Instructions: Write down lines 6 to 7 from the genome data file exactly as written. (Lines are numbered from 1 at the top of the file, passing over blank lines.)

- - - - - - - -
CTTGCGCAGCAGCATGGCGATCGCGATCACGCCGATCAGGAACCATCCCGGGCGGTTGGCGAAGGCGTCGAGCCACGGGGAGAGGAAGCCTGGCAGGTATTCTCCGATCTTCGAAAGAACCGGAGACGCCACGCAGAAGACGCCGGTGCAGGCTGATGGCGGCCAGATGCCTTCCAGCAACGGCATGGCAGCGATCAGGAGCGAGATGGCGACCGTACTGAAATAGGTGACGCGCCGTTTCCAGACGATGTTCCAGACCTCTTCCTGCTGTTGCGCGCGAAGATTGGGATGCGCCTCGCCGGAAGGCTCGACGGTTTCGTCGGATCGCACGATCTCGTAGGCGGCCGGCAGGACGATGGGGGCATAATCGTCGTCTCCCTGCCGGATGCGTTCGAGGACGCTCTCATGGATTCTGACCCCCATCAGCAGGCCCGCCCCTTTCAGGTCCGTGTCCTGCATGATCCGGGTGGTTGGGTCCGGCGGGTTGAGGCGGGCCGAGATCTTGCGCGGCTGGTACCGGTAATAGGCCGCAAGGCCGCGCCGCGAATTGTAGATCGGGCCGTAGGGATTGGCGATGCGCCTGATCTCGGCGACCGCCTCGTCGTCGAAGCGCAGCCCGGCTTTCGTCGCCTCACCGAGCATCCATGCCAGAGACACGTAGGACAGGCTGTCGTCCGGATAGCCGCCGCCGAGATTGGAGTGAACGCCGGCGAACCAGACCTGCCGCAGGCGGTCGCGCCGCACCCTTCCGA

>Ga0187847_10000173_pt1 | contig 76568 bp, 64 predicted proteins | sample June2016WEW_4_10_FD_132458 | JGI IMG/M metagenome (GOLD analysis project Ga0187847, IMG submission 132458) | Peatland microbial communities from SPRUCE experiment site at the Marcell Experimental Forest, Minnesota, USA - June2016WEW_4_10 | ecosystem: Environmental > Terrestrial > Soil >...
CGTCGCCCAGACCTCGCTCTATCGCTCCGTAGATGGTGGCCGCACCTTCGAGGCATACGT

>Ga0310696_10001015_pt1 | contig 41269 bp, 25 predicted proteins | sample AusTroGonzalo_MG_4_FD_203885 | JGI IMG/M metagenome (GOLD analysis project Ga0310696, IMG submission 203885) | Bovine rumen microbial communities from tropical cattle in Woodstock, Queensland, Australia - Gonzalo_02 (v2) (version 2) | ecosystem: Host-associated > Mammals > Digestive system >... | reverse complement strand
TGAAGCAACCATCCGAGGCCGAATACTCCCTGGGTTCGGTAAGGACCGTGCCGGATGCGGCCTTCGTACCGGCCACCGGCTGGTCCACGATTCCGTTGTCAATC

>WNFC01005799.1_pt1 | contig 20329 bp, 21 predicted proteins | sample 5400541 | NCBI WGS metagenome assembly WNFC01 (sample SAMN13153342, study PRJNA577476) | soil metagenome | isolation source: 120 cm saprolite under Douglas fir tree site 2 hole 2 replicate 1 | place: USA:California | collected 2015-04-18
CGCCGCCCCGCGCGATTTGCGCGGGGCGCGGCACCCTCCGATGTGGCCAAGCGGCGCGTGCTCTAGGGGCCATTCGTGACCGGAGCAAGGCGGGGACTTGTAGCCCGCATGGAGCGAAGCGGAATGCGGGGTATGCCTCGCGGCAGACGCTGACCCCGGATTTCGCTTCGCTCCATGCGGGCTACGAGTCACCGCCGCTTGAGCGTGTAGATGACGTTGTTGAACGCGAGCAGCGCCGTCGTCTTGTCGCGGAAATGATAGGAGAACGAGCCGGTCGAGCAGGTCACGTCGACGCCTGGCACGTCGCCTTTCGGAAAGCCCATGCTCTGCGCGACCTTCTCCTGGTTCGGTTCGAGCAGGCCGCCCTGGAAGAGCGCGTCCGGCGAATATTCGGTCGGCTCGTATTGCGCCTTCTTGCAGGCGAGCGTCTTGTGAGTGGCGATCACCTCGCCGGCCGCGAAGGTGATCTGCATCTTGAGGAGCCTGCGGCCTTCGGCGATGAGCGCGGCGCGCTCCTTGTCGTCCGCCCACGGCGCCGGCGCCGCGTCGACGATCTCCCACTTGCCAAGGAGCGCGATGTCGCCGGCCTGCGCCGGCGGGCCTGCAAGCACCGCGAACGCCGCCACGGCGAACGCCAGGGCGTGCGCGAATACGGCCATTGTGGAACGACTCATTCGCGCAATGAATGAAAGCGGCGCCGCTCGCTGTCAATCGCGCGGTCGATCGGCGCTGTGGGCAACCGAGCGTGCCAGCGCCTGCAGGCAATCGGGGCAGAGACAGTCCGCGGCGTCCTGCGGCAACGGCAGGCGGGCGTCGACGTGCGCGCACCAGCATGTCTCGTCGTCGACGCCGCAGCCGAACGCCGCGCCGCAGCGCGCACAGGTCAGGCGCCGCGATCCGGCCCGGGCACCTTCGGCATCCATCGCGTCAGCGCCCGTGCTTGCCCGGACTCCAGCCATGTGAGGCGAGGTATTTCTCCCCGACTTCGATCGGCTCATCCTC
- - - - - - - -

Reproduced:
>WNFC01005799.1_pt1 | contig 20329 bp, 21 predicted proteins | sample 5400541 | NCBI WGS metagenome assembly WNFC01 (sample SAMN13153342, study PRJNA577476) | soil metagenome | isolation source: 120 cm saprolite under Douglas fir tree site 2 hole 2 replicate 1 | place: USA:California | collected 2015-04-18
CGCCGCCCCGCGCGATTTGCGCGGGGCGCGGCACCCTCCGATGTGGCCAAGCGGCGCGTGCTCTAGGGGCCATTCGTGACCGGAGCAAGGCGGGGACTTGTAGCCCGCATGGAGCGAAGCGGAATGCGGGGTATGCCTCGCGGCAGACGCTGACCCCGGATTTCGCTTCGCTCCATGCGGGCTACGAGTCACCGCCGCTTGAGCGTGTAGATGACGTTGTTGAACGCGAGCAGCGCCGTCGTCTTGTCGCGGAAATGATAGGAGAACGAGCCGGTCGAGCAGGTCACGTCGACGCCTGGCACGTCGCCTTTCGGAAAGCCCATGCTCTGCGCGACCTTCTCCTGGTTCGGTTCGAGCAGGCCGCCCTGGAAGAGCGCGTCCGGCGAATATTCGGTCGGCTCGTATTGCGCCTTCTTGCAGGCGAGCGTCTTGTGAGTGGCGATCACCTCGCCGGCCGCGAAGGTGATCTGCATCTTGAGGAGCCTGCGGCCTTCGGCGATGAGCGCGGCGCGCTCCTTGTCGTCCGCCCACGGCGCCGGCGCCGCGTCGACGATCTCCCACTTGCCAAGGAGCGCGATGTCGCCGGCCTGCGCCGGCGGGCCTGCAAGCACCGCGAACGCCGCCACGGCGAACGCCAGGGCGTGCGCGAATACGGCCATTGTGGAACGACTCATTCGCGCAATGAATGAAAGCGGCGCCGCTCGCTGTCAATCGCGCGGTCGATCGGCGCTGTGGGCAACCGAGCGTGCCAGCGCCTGCAGGCAATCGGGGCAGAGACAGTCCGCGGCGTCCTGCGGCAACGGCAGGCGGGCGTCGACGTGCGCGCACCAGCATGTCTCGTCGTCGACGCCGCAGCCGAACGCCGCGCCGCAGCGCGCACAGGTCAGGCGCCGCGATCCGGCCCGGGCACCTTCGGCATCCATCGCGTCAGCGCCCGTGCTTGCCCGGACTCCAGCCATGTGAGGCGAGGTATTTCTCCCCGACTTCGATCGGCTCATCCTC